* I love games to work on processing speed. Change any game you have into a race. Some of my favorite speed games are simple card games such as Super Circles TM or 7 Ate 9 TM. There are many games that build strategy and promote better logic and reasoning.
How brain training helps gifted and talented individuals:
No one likes brain training more than this group. They love competing against themselves. Gifted and talented people just like anyone else have patterns of strengths and weaknesses. Because they already have strong skills, they are able to boost their skills quickly by being introduced to new and novel activities that demand peak performance.
Typically, gifted youth and adults seek brain training to improve attention, memory and processing speed. To improve an individual’s ability to handle distractions, we present more distractions so that they learn to put “blinders on” and learn to hyper-focus. Working on divided attention is a core brain training strategy. You want to have the ability to perform in the range of environments you are in daily, not only in a silent, sterile environment with no one moving or talking around you.
Want to try a few brain training games with your gifted child?
* Find something your child does fairly well, such as dribbling a ball. Add another task to this such as counting by 7’s or doing multiplication facts of 12. Try other combinations of physical and mental activities.
* Memory can be enhanced with a technique called “prefocusing. ” It’s mental preparation to remember something. It can be as simple as saying, “We’re going hiking and we should look for these animals and birds.” You are more likely to pay attention and see them if you have focused on looking for them.
Brain training is effective with individuals on the autism spectrum
Although there are various theories about the cause of autism and Asperger’s Syndrome, it is well recognized that the brains of individuals with these diagnoses are wired differently. These are disorders primarily of communication. Brain training for this population focuses on building their auditory and visual abilities and their attentiveness to what they are doing – their ability to notice and pay attention.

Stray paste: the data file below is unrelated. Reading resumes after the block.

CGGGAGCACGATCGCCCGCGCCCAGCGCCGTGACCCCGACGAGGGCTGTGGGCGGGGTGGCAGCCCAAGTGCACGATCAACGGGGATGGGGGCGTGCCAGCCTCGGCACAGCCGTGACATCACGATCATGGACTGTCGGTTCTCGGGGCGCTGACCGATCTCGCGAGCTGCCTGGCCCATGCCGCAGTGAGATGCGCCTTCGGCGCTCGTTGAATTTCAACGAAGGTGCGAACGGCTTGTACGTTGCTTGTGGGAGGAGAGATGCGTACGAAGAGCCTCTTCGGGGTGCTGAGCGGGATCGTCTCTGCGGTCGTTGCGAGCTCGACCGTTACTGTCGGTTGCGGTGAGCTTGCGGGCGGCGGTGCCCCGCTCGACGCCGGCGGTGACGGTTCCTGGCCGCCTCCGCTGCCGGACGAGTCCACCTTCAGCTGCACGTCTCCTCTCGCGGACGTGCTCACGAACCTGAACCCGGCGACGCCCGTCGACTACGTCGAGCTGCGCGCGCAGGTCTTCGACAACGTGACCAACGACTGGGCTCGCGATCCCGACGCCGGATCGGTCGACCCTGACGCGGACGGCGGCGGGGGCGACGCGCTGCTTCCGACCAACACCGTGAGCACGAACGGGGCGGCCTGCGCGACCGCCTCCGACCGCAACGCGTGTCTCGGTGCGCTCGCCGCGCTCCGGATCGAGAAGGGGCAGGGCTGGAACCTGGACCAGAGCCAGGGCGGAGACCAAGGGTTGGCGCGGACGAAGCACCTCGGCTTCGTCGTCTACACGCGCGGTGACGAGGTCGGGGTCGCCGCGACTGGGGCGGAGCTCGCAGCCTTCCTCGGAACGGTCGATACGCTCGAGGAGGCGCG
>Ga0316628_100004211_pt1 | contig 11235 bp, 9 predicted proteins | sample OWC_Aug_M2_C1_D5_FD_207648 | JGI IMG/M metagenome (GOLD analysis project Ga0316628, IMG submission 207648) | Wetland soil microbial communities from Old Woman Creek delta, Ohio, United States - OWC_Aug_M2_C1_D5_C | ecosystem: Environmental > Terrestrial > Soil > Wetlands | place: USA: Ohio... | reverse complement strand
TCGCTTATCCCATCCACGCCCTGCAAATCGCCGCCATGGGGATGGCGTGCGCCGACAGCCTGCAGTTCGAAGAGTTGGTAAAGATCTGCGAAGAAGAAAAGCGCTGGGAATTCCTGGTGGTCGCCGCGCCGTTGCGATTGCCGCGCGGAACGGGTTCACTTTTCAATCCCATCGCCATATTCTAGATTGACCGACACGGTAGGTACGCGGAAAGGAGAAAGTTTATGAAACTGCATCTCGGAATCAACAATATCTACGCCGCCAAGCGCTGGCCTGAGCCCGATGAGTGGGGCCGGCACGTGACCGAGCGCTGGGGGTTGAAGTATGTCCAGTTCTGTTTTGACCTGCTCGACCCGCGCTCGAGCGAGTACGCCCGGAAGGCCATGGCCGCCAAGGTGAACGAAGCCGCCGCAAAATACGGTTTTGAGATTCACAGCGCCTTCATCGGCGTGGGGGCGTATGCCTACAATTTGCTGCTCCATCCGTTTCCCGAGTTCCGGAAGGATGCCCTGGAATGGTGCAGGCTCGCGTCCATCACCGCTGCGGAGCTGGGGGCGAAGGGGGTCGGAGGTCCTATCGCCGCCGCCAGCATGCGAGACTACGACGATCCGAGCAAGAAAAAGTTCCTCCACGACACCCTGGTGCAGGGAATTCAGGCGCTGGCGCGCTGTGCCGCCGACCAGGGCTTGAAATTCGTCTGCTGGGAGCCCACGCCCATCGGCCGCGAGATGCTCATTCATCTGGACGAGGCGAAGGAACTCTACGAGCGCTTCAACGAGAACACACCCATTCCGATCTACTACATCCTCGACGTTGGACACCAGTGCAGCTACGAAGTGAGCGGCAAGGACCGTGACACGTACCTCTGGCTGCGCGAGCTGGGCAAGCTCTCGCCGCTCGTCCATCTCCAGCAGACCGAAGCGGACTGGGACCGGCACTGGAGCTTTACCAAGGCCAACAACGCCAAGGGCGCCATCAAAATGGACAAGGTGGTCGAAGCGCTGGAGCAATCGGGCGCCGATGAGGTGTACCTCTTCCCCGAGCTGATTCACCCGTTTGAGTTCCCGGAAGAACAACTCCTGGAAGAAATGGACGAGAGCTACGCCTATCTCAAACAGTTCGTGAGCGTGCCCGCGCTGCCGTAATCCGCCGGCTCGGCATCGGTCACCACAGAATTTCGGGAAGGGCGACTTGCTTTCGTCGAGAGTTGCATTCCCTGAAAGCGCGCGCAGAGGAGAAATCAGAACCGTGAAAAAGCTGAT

As with other groups, brain training allows us to build more brain networks that result in better association skills. The more associative pathways result in the ability to demonstrate new communication skills. These include more interest in the environment, interest in other people, better eye contact, more facial expression, attention to detail, ability to handle frustration and not shut down, and understanding of more abstract ideas and references.
Everyone has their own unique cognitive skills profile. However, through the years I’ve seen that individuals on the autism spectrum tend to have strong memory skills but weak skills in reasoning and logic. Cognitive brain training tasks can “rewire” the brain to build the ability to reason. We obtain the most neurosynapses when we work at a challenging level on a novel task below the level of frustration.
If you’re a parent with a child on the spectrum, take tasks the child can do and increase the complexity of these tasks to build skills:
* Target the child’s ability to pay attention both to sounds and sights. Encourage your child to listen for particular sounds or words in stories or recordings. Or play a game of scanning for hidden objects in a room such as the kitchen, finding targeted letters and words in narratives, or figuring out what is missing in categories. If you have a spoon and fork, what’s missing?
* Work to find patterns “go togethers” during your daily routines. One example is rapidly naming things you will need for the table at dinner time (plates, napkins, forks, knives, spoons, glasses, and salt and pepper). If you are in a carpool line, naming types of transportation or automakers is a quick organizational task. Pattern recognition tasks are a strong base for logic and reasoning skills. These also include “what doesn’t belong” games – three items fit, but the fourth one doesn’t.
* Make a game of scanning people’s faces for emotion. You can make days where you look for happy people, people who look sad, surprised or angry.
I believe anyone can have a better brain through brain training. Keep yours active and focus on developing new skills.
Dr. Vicki Parker is a owner of The Brain Trainer in Charlotte, N.C. where she provides speech therapy services and has a learning center to build cognitive foundation skills. Her 12-year-old daughter had memory and auditory processing difficulties and has risen above these challenges through a combination of speech therapy and brain training. Learn more at www.thebraintrainer.com about brain training.